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During the last half of the 1940s with the return of hundreds of thousands of veterans from the Second World War, there arose an acute housing shortage as these vets married and began to raise their families. Many of them lived with parents or other relatives until the U.S. Congress passed legislation creating the Federal Housing Administration and authorizing it to contract with local authorities to construct temporary veterans housing. Under this authorization the Chicago Housing Authority contracted to lease a parcel of land from the Cook County Forest Preserve District. The area in Norwood Park Township northwest of Chicago, between Montrose Ave. on the north and Berteau Ave. on the south and between Thatcher Ave. on the east and Pueblo Ave. (later renamed Cumberland Ave.) on the west, was designated as one of those temporary housing sites and was named Thatcher Homes.
The agency contracted with Stran-Steel, a Division of Great Lakes Steel Corporation, and Kimberly-Clark, maker of recently declassified Kimsul insulation, to erect approximately 184 units patterned after the Nissen Quonset Hut that had been so successful in Alaska and other areas of the Pacific. Because of the difficulty in placing furniture against the curved walls of the Quonset, the plan was later modified to include approximately 57 barracks-like structures with straight walls. While the Quonsets were built over plywood floors on steel joists placed directly on the ground, the barracks were slightly elevated on wooden joists over an 18 – 24” crawl space which aided in heating them during the winter months.
Construction began in 1946 and was completed before the end of 1947 when the first families began to move in. The external construction utilized corrugated sheet steel for roofs and siding while the portions which contacted the ground were covered with an 3/16” thick asbestos shingle which measured 2’ x 4’. Provisions of the lease agreement between the housing authority and the forest preserve undoubtedly called for preservation of foliage and natural drainage patterns. No trees were allowed to be cut and the diagonal drainage swale ditch that divided the acreage was to remain unchanged.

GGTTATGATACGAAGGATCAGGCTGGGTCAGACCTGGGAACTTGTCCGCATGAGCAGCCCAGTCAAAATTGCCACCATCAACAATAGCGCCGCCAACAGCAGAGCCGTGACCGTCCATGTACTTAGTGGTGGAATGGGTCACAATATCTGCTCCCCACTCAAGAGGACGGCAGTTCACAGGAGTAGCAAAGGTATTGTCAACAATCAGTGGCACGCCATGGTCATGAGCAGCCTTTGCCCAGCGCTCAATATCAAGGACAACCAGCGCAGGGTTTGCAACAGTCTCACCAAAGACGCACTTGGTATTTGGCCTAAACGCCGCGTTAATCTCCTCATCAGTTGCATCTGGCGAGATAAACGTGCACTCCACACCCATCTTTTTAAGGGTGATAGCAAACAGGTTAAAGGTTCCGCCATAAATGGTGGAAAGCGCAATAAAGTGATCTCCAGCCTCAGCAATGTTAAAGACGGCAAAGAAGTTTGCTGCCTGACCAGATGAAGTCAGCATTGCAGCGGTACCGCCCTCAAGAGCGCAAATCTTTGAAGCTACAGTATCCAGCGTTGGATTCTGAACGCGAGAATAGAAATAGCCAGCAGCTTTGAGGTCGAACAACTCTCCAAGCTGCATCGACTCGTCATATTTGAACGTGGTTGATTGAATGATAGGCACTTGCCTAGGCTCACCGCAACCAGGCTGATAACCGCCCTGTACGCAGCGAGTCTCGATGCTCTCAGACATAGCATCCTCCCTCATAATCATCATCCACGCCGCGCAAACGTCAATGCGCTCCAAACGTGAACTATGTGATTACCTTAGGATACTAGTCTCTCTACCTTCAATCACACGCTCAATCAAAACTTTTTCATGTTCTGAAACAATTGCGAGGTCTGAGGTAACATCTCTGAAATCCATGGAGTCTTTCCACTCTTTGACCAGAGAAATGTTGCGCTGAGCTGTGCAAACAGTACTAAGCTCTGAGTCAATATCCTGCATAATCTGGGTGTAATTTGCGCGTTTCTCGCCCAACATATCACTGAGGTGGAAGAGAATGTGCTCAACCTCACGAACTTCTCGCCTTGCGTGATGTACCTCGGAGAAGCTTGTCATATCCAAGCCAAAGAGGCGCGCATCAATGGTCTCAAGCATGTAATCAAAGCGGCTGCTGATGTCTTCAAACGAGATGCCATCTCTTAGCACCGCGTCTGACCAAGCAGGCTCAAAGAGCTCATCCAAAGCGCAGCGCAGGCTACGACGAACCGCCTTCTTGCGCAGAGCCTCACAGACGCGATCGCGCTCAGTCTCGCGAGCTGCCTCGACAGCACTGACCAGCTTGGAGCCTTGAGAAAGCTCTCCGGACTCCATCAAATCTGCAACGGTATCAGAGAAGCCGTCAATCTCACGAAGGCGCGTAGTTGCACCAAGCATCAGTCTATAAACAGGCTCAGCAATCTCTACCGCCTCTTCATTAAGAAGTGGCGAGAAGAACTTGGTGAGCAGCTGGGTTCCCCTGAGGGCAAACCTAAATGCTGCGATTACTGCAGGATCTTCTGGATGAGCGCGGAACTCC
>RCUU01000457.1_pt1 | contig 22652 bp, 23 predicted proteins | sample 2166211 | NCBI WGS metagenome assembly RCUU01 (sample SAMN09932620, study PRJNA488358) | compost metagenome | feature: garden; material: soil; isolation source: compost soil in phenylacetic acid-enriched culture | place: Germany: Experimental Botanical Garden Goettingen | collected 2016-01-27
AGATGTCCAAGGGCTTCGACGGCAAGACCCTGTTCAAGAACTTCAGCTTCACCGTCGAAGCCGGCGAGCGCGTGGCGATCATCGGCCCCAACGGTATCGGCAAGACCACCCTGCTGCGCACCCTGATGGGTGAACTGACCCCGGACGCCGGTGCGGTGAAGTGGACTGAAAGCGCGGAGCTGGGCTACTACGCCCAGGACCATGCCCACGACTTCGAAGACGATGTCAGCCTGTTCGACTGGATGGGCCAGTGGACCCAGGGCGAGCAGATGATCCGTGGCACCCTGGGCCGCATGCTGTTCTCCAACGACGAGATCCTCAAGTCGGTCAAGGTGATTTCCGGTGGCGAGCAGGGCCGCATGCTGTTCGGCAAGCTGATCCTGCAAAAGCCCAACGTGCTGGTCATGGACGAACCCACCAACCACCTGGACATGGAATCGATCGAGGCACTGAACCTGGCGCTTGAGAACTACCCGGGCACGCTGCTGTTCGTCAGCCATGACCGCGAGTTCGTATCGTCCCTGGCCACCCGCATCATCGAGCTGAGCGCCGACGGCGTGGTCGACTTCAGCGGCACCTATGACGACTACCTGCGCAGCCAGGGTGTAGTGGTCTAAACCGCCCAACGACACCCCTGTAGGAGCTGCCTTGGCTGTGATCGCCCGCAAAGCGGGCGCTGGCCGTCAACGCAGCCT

The main street of crushed rock and gravel (called Robinson Drive in honor of the Potawatomie Indian chief who once lived nearby) ran parallel to and about 50–60 feet north of the drainage ditch. Pittsburg Avenue with a slight jog to the east was extended northward from that location parallel to Thatcher which remained a gravel covered back road. Hutchinson Drive ran parallel to the main street from the alley between Pontiac and Plainfield to Pittsburg Avenue. The local Canty Branch School established a Kindergarten in the building set aside for that use midway (at 8220) on Robinson Drive. A Certified / Centrella Grocery Store shared an oversized quonset with a Laundromat just west of the school.
The lease period evidently expired at the end of 1954 when all of the residents were required to vacate the units. They were demolished in late 1954 and early 1955. Only the fire hydrants remain where the gravel streets used to be. Occasional requests by children and grandchildren to show them where mom and dad or grandma and grandpa lived when they were very young had to be limited to a short walk through the picnic grounds until a U.S.G.S. aerial survey map of 1951 was located and gave evidence to this long since forgotten part of unincorporated Norwood Park Township. Over 800 families once lived in this 33+ acre area which contains no evidence of their existence today.
- "U. S. Needs 16,000,000 New Homes in Ten Years," Life Magazine 19, no 25 17 Dec 1945, p33.
- "Vets Will Have Home in Forest Preserve Area", Chicago Sun-Times, Mar 4, 1946
- "Quonset: Metal Living for the Modern Age." by Chris Chiel and Julie Decker; Dec 31, 2005, p 98.
- Great Lakes Steel Corporation, Stran-Steel Division advertisement, Saturday Evening Post, 15 May 1948.
- U.S.G.S. Aerial Survey, 1951, from www.historicaerials.com
- Criss-cross Telephone Directory, Chicagoland Suburban, Illinois Bell Telephone, at the Chicago Historical Society Library, 2009.